“Old friends are memories personified!”
The emails read something like this, “Jerry, as always, thanks for putting this outing together! It’s one of the few times we get to see this gang of misfits all in one group……this must be a labor of love because I see all the work you put in, to give all of us a great day of golf and a way to continue exacerbating some of the stories of yesteryear. I look forward to every event you’ve scheduled and look forward more to seeing all the guys and recalling our great ‘Ville memories.” This gathering of old friends is called the “Renegade Golf Outing” and has become something of a traditional fall event. It’s has also become a way of appreciating the value of old friendships.
The “Renegades” are a group of roughly 75 guys who, some fifty years ago, spent four years of their lives together. While attending college, we reveled in the great times (fraternity parties, athletic events , etc.) and consoled each other when things got rough (the break-up, maddening parents or a failed exam). And it was during this brief period in our lives that we formed very special friendships which have spanned the years. What makes them so special? These friends function as a connection to our past, to earlier versions of ourselves and memories that contain important insights that we may have forgotten.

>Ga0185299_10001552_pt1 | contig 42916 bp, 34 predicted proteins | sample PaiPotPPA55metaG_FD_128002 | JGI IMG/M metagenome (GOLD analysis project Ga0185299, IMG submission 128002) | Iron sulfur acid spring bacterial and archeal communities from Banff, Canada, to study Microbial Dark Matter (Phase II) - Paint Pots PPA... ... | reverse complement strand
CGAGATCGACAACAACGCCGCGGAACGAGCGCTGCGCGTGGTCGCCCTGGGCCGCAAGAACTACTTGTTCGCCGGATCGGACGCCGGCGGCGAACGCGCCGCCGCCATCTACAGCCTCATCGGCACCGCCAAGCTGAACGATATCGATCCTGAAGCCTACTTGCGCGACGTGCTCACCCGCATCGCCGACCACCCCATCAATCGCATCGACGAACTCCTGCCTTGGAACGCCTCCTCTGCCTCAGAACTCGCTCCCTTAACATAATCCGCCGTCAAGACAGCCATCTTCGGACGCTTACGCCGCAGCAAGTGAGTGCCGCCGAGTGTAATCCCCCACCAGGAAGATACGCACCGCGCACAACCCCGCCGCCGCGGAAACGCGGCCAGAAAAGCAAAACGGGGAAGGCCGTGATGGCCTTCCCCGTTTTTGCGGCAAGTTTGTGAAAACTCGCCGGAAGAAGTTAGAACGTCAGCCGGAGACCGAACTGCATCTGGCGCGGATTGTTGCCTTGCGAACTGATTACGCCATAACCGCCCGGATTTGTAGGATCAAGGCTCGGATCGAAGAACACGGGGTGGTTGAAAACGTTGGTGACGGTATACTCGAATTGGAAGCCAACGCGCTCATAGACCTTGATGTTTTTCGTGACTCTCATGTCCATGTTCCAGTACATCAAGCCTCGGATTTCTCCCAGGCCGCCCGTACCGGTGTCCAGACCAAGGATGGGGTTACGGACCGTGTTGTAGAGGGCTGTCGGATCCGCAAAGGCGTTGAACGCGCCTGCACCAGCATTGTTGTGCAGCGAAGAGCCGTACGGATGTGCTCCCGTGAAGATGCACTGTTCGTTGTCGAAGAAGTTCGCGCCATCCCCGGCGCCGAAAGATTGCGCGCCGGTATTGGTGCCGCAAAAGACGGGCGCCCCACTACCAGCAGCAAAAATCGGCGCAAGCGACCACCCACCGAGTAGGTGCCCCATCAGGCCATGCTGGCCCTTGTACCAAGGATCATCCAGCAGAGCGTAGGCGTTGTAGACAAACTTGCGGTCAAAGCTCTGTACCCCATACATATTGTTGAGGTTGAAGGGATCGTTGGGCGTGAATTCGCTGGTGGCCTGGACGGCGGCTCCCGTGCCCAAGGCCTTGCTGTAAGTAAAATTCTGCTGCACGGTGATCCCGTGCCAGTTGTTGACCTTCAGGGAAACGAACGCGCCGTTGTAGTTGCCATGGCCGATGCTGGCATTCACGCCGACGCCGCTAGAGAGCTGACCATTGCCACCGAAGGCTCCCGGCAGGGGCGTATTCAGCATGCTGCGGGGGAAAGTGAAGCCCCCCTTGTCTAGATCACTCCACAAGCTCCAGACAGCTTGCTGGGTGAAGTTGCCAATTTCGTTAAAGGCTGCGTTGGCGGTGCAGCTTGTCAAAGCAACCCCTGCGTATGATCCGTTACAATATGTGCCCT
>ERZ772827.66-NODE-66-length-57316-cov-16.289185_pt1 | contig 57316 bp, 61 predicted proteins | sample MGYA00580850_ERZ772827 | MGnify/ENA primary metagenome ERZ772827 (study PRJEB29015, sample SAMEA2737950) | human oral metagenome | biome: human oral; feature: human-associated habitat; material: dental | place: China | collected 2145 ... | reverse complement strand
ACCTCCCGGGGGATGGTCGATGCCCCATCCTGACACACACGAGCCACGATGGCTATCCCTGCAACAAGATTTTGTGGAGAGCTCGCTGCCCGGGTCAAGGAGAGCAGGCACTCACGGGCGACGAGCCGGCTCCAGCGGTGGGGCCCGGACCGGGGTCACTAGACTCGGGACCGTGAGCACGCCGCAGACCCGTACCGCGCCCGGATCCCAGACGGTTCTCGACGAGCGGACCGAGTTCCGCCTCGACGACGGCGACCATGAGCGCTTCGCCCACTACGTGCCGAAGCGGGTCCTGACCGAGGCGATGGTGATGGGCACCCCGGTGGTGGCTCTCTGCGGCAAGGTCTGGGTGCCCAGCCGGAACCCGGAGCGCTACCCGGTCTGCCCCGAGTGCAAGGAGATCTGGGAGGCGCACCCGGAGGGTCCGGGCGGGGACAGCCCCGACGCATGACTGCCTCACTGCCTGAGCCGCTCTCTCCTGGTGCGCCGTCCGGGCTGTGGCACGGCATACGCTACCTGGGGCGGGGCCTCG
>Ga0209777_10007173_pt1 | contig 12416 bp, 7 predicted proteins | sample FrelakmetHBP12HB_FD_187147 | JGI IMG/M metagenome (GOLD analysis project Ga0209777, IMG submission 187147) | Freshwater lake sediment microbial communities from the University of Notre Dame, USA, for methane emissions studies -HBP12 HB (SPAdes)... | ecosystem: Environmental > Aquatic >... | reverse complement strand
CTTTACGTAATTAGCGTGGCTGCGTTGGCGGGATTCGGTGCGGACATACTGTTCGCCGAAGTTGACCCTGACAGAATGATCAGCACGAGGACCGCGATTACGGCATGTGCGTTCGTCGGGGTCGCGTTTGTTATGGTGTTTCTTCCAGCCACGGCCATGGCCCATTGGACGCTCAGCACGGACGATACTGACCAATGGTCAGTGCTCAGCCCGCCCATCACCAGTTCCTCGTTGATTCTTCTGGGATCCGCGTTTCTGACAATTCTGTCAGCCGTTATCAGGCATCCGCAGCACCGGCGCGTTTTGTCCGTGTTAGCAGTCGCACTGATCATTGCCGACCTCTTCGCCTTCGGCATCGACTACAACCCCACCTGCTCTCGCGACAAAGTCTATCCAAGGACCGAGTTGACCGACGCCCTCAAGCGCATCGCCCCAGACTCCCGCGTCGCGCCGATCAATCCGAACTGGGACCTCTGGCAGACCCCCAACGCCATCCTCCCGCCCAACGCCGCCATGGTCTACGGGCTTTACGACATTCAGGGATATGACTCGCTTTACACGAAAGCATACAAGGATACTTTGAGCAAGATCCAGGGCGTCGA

In the company of old friends, we are reminded of the ports in which we docked while on this life’s journey. It is through our old friends that we gain a new perspective. We get to see how we have grown, and are reminded of what was once painful, what mattered, or what we have forgotten that we deeply enjoyed. In essence it is our old friends who serve as guardians of the memories on which we might otherwise have a fragile grip.
As a social species, we have a strong need for close friends. We feel more grounded when we have a sense of belonging, of being deeply appreciated by people we care for. For many of us, the college experience was our first extended time away from home, away from our family. During those four years we found family in those who became our friends. We celebrated together and we mourned together. We also matured together, and it was many of my old friends who helped shape the person I’ve become. You see, it is our old friends who help us remember what it was like not to be who we are now.
A recent Harvard University study has shown that one of the most salient elements determining the quality of one’s life is the maintenance of long-term friendships. While they may seem to have fully evolved, like anything else of value, friendships need to be continually cultivated and nurtured. As the years progress, the wisdom that comes with age reminds us that even our best friendships usually change into memories. The good news is that the emotions that define these memories are easily re-awakened with even infrequent contact.
Communicating with old friends can enrich our lives by bringing our pasts into the present, reminding us of who we were and how we became what we are. I’m already looking forward to the gathering next year. Who knows, maybe the secret of who I am yet to become will be revealed through a conversation with an old friend.
Embrace an Old Friend
Embrace the Challenge